Letter from L. J. Tremain to E.J. Phelan 
Chairman Parks & Reserves Committee
18 March 1936
Auckland Council Archives

The claim Tremain makes is completely without any substance. Contemporary reports as illustrated previously, negate any claims that Rajah's behaviour was due to such a ludicrous notion. Not one part of the story makes any logical sense as to 'why' Arthur Reid the curator of the Beaumaris Zoo, would even come up with such a method, to supposedly cure the elephant of his alleged unruly behaviour. The letter from the Hobart City Council in September clearly states :

In common with all other public bodies, we are endeavouring to cut down expenses, and it has been decided to offer the elephant on loan for a term, or failing such arrangements, that it be sold.”

Her claim that Rajah was at London Zoo is another point of contention. Rajah was never at London Zoo. He was the property of London based animal dealer George Bruce Chapman who owned Chapman's London Zoo Circus. Rajah had no name either prior to coming to Beaumaris Zoo, as he was still a calf at the time. Arthur Reid named him "Jumbo" after he had arrived at the Hobart facility. Chapman most likely had obtained the young elephant, from one of the many elephant drives through out Burma and India. The small elephant was exhibited as part of a group of 15 others in the Burma court at the Wembley Exhibition in 1924. Surplus to requirements, Reid and Chapman did a trade, the elephant was swapped for a Bennett's Wallaby and a Tasmanian Tiger (Thylacine). Chapman got his curiosities to pass on to another zoo, and Hobart got its first and only ever elephant for the municipal zoo.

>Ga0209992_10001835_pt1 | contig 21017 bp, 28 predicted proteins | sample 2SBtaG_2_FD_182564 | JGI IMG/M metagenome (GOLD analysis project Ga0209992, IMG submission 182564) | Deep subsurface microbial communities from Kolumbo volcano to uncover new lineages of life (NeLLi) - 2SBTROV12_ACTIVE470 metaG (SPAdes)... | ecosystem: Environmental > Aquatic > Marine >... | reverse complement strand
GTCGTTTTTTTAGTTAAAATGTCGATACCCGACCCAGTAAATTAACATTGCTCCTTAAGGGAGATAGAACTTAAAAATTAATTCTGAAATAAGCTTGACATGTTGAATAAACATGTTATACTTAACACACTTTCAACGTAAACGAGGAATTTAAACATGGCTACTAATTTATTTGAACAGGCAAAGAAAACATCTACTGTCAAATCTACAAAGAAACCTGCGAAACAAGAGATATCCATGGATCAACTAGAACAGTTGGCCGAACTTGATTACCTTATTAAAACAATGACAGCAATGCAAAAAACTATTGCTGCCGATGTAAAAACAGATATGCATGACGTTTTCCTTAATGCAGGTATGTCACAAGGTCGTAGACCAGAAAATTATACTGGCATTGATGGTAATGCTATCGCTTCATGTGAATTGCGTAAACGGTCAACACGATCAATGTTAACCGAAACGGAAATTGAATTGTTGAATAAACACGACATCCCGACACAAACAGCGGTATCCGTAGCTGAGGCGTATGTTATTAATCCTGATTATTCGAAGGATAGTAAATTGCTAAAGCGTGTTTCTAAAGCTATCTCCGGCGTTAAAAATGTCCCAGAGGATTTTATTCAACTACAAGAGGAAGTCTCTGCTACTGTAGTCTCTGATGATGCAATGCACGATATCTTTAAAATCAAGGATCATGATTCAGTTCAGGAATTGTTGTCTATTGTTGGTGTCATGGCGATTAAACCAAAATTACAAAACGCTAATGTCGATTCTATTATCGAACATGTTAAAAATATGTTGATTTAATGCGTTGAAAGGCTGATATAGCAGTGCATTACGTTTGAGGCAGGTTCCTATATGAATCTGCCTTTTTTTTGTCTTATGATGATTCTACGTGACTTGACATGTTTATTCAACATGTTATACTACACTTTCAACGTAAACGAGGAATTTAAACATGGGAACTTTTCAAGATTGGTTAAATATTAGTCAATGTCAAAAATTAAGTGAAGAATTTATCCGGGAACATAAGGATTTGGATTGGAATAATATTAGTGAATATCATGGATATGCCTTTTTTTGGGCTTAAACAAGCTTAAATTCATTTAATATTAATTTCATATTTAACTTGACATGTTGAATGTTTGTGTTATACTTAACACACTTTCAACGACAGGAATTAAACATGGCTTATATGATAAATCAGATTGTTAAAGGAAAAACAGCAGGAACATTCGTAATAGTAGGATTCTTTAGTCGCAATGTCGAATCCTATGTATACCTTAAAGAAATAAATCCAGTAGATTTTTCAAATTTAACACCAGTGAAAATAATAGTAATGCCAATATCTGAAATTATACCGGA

My point is this. The myth surrounding the cause of Rajah's alleged bad behaviour had absolutely nothing to do with any cigarette being stubbed on his trunk. The cause is more likely in the fact that Rajah was a male elephant. A male elephant removed far too early from his social group, and that needs to be taken into serious consideration, when coming to any conclusions about 'why' he was destroyed. From Sawyer's initial report after Curator Griffin's death in 1935, Sawyer had considered that Rajah was a liability, and was well aware of the consequences in not having the facilities to deal with an adult bull Asian elephant coming into possible early musth condition.  I covered this issue in the blog post I wrote in 2010 (see link in the first paragraphs). Auckland Zoo needs to remove the cigarette in the trunk reference completely, and the causes of Rajah's unfortunate destruction revisited from a better perspective based on the available research done of elephant behaviour, rather than a story written by a Northcote socialite.


Since the writing of this post, Auckland Zoo have amended the reference to Rajah on their website. They are to be commended for taking the information provided and acting professionally on this issue. Thank you Auckland Zoo.

Friday, June 14, 2013

Alice to the rescue

This photo was taken in New Plymouth, Taranaki, New Zealand by the Auckland Weekly News 25 February 1924. A search of the papers of the time reveals no reports of this incident. However, not all incidents involving overturned train carriages in provincial towns were necessarily reported. Alice, of course was actually named 'Primcess Alice' and in this time period was predominant in the Wirth's Circus elephant herd. Whatever the story behind this image it's a lost reminder of a great Australian family circus long since gone, but not forgotten.

Friday, November 16, 2012

King Dick - The Lion that started New Zealand's first Municipal Zoo